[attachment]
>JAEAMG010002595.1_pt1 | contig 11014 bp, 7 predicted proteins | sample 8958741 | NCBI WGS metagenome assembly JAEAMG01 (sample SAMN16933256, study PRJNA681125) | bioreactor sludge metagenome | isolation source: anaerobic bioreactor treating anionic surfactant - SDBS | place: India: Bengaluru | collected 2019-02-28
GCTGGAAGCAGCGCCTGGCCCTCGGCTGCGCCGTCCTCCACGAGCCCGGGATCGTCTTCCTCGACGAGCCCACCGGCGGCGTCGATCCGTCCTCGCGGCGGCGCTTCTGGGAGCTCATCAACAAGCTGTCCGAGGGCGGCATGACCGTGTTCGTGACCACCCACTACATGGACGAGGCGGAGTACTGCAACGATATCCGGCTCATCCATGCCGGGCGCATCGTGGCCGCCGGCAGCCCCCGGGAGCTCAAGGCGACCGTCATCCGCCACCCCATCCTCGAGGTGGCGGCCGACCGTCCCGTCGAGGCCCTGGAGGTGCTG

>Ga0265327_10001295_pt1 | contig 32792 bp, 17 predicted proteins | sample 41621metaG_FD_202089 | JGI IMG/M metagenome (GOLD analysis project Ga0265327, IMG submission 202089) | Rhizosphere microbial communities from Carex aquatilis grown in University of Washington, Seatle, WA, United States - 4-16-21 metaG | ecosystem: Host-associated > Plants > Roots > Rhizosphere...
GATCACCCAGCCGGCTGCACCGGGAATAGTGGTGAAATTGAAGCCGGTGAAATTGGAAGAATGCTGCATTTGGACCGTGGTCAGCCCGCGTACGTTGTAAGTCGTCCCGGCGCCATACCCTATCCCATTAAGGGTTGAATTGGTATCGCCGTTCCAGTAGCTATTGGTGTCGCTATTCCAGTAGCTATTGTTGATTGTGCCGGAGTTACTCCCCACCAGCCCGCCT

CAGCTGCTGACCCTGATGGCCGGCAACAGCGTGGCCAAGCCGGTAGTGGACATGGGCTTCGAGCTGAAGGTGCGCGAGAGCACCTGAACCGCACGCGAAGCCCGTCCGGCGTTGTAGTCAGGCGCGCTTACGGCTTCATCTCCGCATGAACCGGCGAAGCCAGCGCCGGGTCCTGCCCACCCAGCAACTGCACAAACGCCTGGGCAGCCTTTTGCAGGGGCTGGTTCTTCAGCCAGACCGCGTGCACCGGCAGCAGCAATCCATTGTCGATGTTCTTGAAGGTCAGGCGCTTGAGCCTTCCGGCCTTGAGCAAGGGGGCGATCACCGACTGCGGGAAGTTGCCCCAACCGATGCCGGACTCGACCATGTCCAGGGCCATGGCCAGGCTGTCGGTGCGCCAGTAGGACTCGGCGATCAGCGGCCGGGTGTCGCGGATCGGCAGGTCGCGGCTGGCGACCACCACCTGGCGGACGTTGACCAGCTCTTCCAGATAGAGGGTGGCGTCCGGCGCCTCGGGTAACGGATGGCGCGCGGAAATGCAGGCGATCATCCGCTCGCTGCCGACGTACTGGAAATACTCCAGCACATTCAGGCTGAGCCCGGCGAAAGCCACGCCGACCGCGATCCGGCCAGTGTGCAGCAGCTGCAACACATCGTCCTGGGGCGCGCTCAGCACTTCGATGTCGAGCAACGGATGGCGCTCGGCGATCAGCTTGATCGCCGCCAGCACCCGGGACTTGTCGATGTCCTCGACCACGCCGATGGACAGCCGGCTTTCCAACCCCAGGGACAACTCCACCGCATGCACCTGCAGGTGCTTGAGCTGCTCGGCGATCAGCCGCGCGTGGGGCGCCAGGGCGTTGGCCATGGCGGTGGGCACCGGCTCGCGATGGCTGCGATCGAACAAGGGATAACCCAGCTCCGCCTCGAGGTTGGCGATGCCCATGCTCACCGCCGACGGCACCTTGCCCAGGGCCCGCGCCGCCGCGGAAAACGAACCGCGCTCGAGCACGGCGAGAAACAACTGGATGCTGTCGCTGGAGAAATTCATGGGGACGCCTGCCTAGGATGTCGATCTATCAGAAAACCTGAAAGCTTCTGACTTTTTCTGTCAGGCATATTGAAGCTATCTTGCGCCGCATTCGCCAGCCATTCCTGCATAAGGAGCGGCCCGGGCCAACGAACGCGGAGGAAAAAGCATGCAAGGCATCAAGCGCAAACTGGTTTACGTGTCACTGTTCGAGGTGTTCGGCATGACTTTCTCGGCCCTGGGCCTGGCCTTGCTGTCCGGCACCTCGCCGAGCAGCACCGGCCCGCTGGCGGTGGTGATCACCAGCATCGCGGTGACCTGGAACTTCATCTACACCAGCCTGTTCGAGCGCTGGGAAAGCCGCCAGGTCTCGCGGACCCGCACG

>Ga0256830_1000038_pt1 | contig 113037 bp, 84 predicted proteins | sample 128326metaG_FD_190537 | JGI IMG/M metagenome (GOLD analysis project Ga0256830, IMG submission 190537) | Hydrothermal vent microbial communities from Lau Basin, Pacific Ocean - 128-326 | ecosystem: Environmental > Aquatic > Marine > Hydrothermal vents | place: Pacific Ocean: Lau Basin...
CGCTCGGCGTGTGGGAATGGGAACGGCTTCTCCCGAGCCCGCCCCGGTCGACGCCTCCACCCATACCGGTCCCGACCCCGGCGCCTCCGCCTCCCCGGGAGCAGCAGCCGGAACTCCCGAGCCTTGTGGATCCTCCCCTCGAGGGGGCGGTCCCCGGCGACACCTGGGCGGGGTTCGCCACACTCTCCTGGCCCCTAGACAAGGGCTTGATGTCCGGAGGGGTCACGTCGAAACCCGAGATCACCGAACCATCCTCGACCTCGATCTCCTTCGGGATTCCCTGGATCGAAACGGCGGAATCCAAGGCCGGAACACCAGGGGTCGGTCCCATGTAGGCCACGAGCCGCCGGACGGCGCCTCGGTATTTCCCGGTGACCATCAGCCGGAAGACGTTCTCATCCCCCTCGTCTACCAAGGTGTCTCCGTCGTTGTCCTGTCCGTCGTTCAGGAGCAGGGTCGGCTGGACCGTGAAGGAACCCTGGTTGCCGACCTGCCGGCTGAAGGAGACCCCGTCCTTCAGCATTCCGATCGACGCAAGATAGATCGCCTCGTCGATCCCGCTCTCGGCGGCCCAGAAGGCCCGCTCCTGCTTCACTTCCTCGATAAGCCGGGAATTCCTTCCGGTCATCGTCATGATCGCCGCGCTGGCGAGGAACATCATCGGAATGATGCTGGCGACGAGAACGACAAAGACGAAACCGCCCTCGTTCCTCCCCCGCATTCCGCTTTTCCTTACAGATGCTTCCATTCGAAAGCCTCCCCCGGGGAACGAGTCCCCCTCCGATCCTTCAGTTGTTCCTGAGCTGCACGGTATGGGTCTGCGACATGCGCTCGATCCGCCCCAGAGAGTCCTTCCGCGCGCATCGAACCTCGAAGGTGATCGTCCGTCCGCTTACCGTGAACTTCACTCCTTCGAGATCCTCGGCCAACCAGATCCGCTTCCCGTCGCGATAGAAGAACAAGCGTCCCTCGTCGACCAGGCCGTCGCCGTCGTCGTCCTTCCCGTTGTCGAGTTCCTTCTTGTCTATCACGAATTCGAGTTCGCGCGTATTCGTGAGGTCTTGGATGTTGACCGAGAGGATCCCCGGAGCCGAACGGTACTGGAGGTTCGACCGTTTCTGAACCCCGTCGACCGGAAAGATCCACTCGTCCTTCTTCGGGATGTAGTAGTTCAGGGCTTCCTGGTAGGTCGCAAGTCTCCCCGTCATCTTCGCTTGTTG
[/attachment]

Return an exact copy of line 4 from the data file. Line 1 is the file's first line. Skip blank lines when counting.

GATCACCCAGCCGGCTGCACCGGGAATAGTGGTGAAATTGAAGCCGGTGAAATTGGAAGAATGCTGCATTTGGACCGTGGTCAGCCCGCGTACGTTGTAAGTCGTCCCGGCGCCATACCCTATCCCATTAAGGGTTGAATTGGTATCGCCGTTCCAGTAGCTATTGGTGTCGCTATTCCAGTAGCTATTGTTGATTGTGCCGGAGTTACTCCCCACCAGCCCGCCT